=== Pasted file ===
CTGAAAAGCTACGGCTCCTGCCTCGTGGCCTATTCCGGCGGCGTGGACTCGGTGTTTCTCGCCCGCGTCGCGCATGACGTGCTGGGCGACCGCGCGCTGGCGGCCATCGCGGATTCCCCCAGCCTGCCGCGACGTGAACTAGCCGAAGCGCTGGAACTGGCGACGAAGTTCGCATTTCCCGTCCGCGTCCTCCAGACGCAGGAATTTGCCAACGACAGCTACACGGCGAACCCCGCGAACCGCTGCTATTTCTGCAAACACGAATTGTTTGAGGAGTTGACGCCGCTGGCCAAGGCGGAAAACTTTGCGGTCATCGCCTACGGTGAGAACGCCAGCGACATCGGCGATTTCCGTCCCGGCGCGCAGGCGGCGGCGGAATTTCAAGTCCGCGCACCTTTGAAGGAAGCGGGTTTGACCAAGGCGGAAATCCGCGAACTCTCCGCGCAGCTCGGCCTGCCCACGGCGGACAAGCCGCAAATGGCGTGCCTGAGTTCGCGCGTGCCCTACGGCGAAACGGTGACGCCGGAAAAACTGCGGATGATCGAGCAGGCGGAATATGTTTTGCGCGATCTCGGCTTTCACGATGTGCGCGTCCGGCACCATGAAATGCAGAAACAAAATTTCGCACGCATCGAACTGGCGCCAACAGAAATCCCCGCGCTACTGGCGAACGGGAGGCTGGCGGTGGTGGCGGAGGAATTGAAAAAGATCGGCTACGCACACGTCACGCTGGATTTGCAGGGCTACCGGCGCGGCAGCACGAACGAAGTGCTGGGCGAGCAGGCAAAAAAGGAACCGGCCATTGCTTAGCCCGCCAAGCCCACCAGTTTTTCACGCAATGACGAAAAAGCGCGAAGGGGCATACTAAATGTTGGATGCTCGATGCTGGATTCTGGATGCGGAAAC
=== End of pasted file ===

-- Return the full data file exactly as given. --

CTGAAAAGCTACGGCTCCTGCCTCGTGGCCTATTCCGGCGGCGTGGACTCGGTGTTTCTCGCCCGCGTCGCGCATGACGTGCTGGGCGACCGCGCGCTGGCGGCCATCGCGGATTCCCCCAGCCTGCCGCGACGTGAACTAGCCGAAGCGCTGGAACTGGCGACGAAGTTCGCATTTCCCGTCCGCGTCCTCCAGACGCAGGAATTTGCCAACGACAGCTACACGGCGAACCCCGCGAACCGCTGCTATTTCTGCAAACACGAATTGTTTGAGGAGTTGACGCCGCTGGCCAAGGCGGAAAACTTTGCGGTCATCGCCTACGGTGAGAACGCCAGCGACATCGGCGATTTCCGTCCCGGCGCGCAGGCGGCGGCGGAATTTCAAGTCCGCGCACCTTTGAAGGAAGCGGGTTTGACCAAGGCGGAAATCCGCGAACTCTCCGCGCAGCTCGGCCTGCCCACGGCGGACAAGCCGCAAATGGCGTGCCTGAGTTCGCGCGTGCCCTACGGCGAAACGGTGACGCCGGAAAAACTGCGGATGATCGAGCAGGCGGAATATGTTTTGCGCGATCTCGGCTTTCACGATGTGCGCGTCCGGCACCATGAAATGCAGAAACAAAATTTCGCACGCATCGAACTGGCGCCAACAGAAATCCCCGCGCTACTGGCGAACGGGAGGCTGGCGGTGGTGGCGGAGGAATTGAAAAAGATCGGCTACGCACACGTCACGCTGGATTTGCAGGGCTACCGGCGCGGCAGCACGAACGAAGTGCTGGGCGAGCAGGCAAAAAAGGAACCGGCCATTGCTTAGCCCGCCAAGCCCACCAGTTTTTCACGCAATGACGAAAAAGCGCGAAGGGGCATACTAAATGTTGGATGCTCGATGCTGGATTCTGGATGCGGAAAC